By Jared Olson | firstname.lastname@example.org
If it’s ever finished, the Dakota Access Pipeline will stretch almost 1,000 miles across the continent- a metal capillary rocketing across the landscape. It will funnel thousands of barrels of crude, dredged-up oil from the Bakken Oil Fields, to the industrial centers of southern Illinois. According to the politicians, it will create thousands of new jobs and revitalize economic independence.
But standing in its way, halting its development interminably—in a modern nod to the century old Indian Wars—is the Standing Rock Sioux Tribe, who have stood their ground to protect their homeland, despite violent backlash from law enforcement.
Sadly, we here in St. Augustine will likely remain indifferent to the Standing Rock conflict. Because, like most Americans outside of North Dakota, we will revert to the same litany of overused excuses: it’s too far away to be concerned about, it’s a different situation, it’s not my problem.
So let’s see whether those excuses (which few of us can deny having used, at one point or another) hold up to their weight:
Five years from now, imagine the shipping company Maersk decides it would be profitable to dredge a deepwater port in St. Augustine, which could be subsequently used to dock and unload their massive fleet of container ships. Doing so would create new local jobs, surely, and would most certainly invigorate Florida’s economy.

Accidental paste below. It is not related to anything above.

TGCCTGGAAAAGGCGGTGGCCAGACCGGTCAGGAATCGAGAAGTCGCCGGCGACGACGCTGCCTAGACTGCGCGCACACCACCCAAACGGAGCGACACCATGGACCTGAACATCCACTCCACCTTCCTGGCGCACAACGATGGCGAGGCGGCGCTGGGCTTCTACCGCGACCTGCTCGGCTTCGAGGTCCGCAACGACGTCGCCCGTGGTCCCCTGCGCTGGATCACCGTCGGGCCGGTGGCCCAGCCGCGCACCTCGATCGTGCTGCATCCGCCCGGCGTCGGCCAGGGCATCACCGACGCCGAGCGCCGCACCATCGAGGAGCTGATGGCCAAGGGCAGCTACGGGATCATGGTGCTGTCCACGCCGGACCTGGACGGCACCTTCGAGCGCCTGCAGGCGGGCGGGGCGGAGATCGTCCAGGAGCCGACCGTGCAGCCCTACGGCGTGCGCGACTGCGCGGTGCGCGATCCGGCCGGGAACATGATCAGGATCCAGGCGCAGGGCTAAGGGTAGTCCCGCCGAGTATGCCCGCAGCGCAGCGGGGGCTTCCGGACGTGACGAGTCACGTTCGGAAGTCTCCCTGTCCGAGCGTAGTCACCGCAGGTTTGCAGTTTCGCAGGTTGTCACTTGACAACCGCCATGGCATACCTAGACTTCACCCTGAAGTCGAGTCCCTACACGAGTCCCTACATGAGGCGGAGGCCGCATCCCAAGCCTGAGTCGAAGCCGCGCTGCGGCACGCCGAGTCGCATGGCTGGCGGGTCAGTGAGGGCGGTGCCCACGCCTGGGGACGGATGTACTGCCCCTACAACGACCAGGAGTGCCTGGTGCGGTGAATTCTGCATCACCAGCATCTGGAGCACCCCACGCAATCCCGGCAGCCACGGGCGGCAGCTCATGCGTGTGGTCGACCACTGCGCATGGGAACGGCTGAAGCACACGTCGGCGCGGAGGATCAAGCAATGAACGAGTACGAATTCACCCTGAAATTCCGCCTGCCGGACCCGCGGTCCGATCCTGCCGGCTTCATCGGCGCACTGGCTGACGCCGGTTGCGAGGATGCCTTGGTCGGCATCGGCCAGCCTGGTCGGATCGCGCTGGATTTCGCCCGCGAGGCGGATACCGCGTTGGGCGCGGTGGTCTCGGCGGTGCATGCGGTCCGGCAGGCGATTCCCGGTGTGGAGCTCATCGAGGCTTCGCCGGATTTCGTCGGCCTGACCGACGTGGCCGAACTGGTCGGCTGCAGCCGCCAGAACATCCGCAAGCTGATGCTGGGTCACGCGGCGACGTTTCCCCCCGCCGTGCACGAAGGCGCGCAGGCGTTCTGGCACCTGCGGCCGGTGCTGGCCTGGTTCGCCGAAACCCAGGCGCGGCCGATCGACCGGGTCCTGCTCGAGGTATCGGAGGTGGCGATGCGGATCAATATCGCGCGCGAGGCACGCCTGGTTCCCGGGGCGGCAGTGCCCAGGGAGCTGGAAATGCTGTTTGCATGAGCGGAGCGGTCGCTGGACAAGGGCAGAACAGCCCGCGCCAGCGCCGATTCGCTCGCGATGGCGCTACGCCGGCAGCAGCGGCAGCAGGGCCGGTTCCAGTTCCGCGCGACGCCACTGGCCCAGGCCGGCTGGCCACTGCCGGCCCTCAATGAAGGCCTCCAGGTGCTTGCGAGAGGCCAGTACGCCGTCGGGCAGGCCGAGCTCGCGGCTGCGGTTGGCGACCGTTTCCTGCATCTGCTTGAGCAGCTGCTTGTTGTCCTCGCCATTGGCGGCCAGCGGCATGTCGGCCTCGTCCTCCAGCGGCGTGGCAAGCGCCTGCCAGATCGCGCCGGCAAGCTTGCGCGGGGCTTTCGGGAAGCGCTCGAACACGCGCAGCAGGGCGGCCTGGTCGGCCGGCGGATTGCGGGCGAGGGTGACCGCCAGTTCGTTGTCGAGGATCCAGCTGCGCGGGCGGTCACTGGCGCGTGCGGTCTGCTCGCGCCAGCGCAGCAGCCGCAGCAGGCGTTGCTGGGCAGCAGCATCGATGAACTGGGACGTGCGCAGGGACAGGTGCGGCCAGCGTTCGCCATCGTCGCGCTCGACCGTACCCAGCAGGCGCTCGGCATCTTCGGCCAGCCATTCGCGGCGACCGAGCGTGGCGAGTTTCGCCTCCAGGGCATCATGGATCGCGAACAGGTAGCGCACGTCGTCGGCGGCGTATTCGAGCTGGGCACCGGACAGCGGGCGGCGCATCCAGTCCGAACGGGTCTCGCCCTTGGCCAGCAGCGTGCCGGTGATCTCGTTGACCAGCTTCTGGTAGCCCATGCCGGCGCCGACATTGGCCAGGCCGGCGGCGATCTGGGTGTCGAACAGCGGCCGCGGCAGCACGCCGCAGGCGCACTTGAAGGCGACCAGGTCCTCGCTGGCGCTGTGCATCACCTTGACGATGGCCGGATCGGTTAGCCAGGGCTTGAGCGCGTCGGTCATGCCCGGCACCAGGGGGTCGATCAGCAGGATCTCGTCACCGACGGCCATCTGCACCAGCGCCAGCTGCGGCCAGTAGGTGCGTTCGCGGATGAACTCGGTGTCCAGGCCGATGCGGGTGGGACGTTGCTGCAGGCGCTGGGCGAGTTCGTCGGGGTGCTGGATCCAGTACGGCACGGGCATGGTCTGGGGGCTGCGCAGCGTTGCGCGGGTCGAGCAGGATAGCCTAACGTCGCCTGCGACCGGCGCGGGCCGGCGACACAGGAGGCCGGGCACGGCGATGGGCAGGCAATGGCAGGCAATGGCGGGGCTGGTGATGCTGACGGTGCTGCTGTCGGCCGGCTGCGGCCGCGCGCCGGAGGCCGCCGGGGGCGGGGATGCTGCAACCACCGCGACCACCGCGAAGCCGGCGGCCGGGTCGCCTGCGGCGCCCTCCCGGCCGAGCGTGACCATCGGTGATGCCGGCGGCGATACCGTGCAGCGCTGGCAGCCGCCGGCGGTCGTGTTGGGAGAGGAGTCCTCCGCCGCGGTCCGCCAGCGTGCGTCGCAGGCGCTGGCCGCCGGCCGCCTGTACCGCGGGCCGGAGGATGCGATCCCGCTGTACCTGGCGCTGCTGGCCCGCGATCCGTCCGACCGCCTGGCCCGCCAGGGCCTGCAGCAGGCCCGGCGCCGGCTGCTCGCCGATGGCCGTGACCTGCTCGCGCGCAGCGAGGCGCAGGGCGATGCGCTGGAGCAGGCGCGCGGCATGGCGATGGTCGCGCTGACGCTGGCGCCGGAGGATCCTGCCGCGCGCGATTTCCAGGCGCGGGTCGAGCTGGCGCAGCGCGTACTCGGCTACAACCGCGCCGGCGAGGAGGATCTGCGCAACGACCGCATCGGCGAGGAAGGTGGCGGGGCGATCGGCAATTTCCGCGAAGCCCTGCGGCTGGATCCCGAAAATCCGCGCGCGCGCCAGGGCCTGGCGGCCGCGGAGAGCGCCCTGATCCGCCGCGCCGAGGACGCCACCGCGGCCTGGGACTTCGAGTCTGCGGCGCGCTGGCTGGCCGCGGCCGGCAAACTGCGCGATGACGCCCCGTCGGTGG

But to accomplish such a task they would first have to demolish Castillo de San Marcos, rip apart the bayfront walkway, and raze away all the native mangrove forests within a two-mile radius of St. Augustine Inlet. The historical and environmental significance that has made our town so beautiful, and has been magnetic for tourism, would be irrevocably destroyed.
Let’s hypothetically imagine this happens. Local citizens, outraged at the indifference of a massive corporation to the welfare of their small town, would likely band together and protest in the streets, perhaps rioting at the sight of foreign construction barges. The national media would be drawn to their plight. They love their town, and wouldn’t want it defiled for anything.
But around the country, all people can say is: “it’s not my problem” and “they shouldn’t be so damn sensitive.” Or, even worse: “It’s good for the national economy, so they should be happy about it anyways.”
So you can imagine the sheer frustration the residents of Standing Rock feel when people in other parts of the U.S. express similarly indifferent sentiments towards their struggles.
While imprisoned for fighting for civil rights in Alabama, Martin Luther King Jr. famously said that “an injustice anywhere is a threat to justice everywhere.” The same logic is applicable to the case of Standing Rock, or of any case where corporate power infringes on local rights and the health of the environment.
If we let corporate power succeed in Standing Rock, we let corporate power succeed everywhere: we are giving conglomerates permission to regard our environment, our rights to sovereignty over our water resources, as if they were disposable.
Notorious images have been released of young, bare-chested Sioux, gleaming with sweat, riding their stallions tauntingly before a stolid black wall of police. They shout angrily at the officers, who will within a few minutes close in on their encampment with riot gear and batons.
The image of the young Sioux riding his horse before the police has a universal relevance we should all be aware of. After all, they’re fighting for a cause that’s a lot closer to home than we think.